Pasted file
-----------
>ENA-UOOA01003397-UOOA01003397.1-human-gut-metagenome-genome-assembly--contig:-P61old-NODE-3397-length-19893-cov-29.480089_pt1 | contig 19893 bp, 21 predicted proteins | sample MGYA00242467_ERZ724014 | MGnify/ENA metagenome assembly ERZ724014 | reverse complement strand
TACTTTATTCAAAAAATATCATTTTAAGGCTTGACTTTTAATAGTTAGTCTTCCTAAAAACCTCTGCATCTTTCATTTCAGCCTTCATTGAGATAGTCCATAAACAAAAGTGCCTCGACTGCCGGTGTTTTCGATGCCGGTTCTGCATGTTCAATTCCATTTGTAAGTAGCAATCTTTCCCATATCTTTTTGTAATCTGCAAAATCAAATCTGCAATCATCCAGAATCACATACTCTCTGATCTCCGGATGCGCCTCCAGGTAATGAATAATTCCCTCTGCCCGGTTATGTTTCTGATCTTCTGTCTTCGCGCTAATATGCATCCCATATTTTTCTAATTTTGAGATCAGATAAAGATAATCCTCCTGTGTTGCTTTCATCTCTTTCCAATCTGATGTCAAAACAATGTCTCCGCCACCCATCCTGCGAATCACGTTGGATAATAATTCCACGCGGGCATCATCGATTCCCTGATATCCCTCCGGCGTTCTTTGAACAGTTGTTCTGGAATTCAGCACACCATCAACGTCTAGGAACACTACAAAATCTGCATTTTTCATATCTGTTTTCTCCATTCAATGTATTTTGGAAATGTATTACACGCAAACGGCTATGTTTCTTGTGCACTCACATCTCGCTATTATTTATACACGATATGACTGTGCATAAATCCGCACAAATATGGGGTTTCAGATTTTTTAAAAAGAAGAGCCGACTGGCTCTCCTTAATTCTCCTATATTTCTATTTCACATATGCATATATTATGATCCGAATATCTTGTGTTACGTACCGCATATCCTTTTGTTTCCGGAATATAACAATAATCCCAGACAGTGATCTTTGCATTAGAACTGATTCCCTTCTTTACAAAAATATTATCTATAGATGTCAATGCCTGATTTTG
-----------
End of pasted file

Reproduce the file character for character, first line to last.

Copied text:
>ENA-UOOA01003397-UOOA01003397.1-human-gut-metagenome-genome-assembly--contig:-P61old-NODE-3397-length-19893-cov-29.480089_pt1 | contig 19893 bp, 21 predicted proteins | sample MGYA00242467_ERZ724014 | MGnify/ENA metagenome assembly ERZ724014 | reverse complement strand
TACTTTATTCAAAAAATATCATTTTAAGGCTTGACTTTTAATAGTTAGTCTTCCTAAAAACCTCTGCATCTTTCATTTCAGCCTTCATTGAGATAGTCCATAAACAAAAGTGCCTCGACTGCCGGTGTTTTCGATGCCGGTTCTGCATGTTCAATTCCATTTGTAAGTAGCAATCTTTCCCATATCTTTTTGTAATCTGCAAAATCAAATCTGCAATCATCCAGAATCACATACTCTCTGATCTCCGGATGCGCCTCCAGGTAATGAATAATTCCCTCTGCCCGGTTATGTTTCTGATCTTCTGTCTTCGCGCTAATATGCATCCCATATTTTTCTAATTTTGAGATCAGATAAAGATAATCCTCCTGTGTTGCTTTCATCTCTTTCCAATCTGATGTCAAAACAATGTCTCCGCCACCCATCCTGCGAATCACGTTGGATAATAATTCCACGCGGGCATCATCGATTCCCTGATATCCCTCCGGCGTTCTTTGAACAGTTGTTCTGGAATTCAGCACACCATCAACGTCTAGGAACACTACAAAATCTGCATTTTTCATATCTGTTTTCTCCATTCAATGTATTTTGGAAATGTATTACACGCAAACGGCTATGTTTCTTGTGCACTCACATCTCGCTATTATTTATACACGATATGACTGTGCATAAATCCGCACAAATATGGGGTTTCAGATTTTTTAAAAAGAAGAGCCGACTGGCTCTCCTTAATTCTCCTATATTTCTATTTCACATATGCATATATTATGATCCGAATATCTTGTGTTACGTACCGCATATCCTTTTGTTTCCGGAATATAACAATAATCCCAGACAGTGATCTTTGCATTAGAACTGATTCCCTTCTTTACAAAAATATTATCTATAGATGTCAATGCCTGATTTTG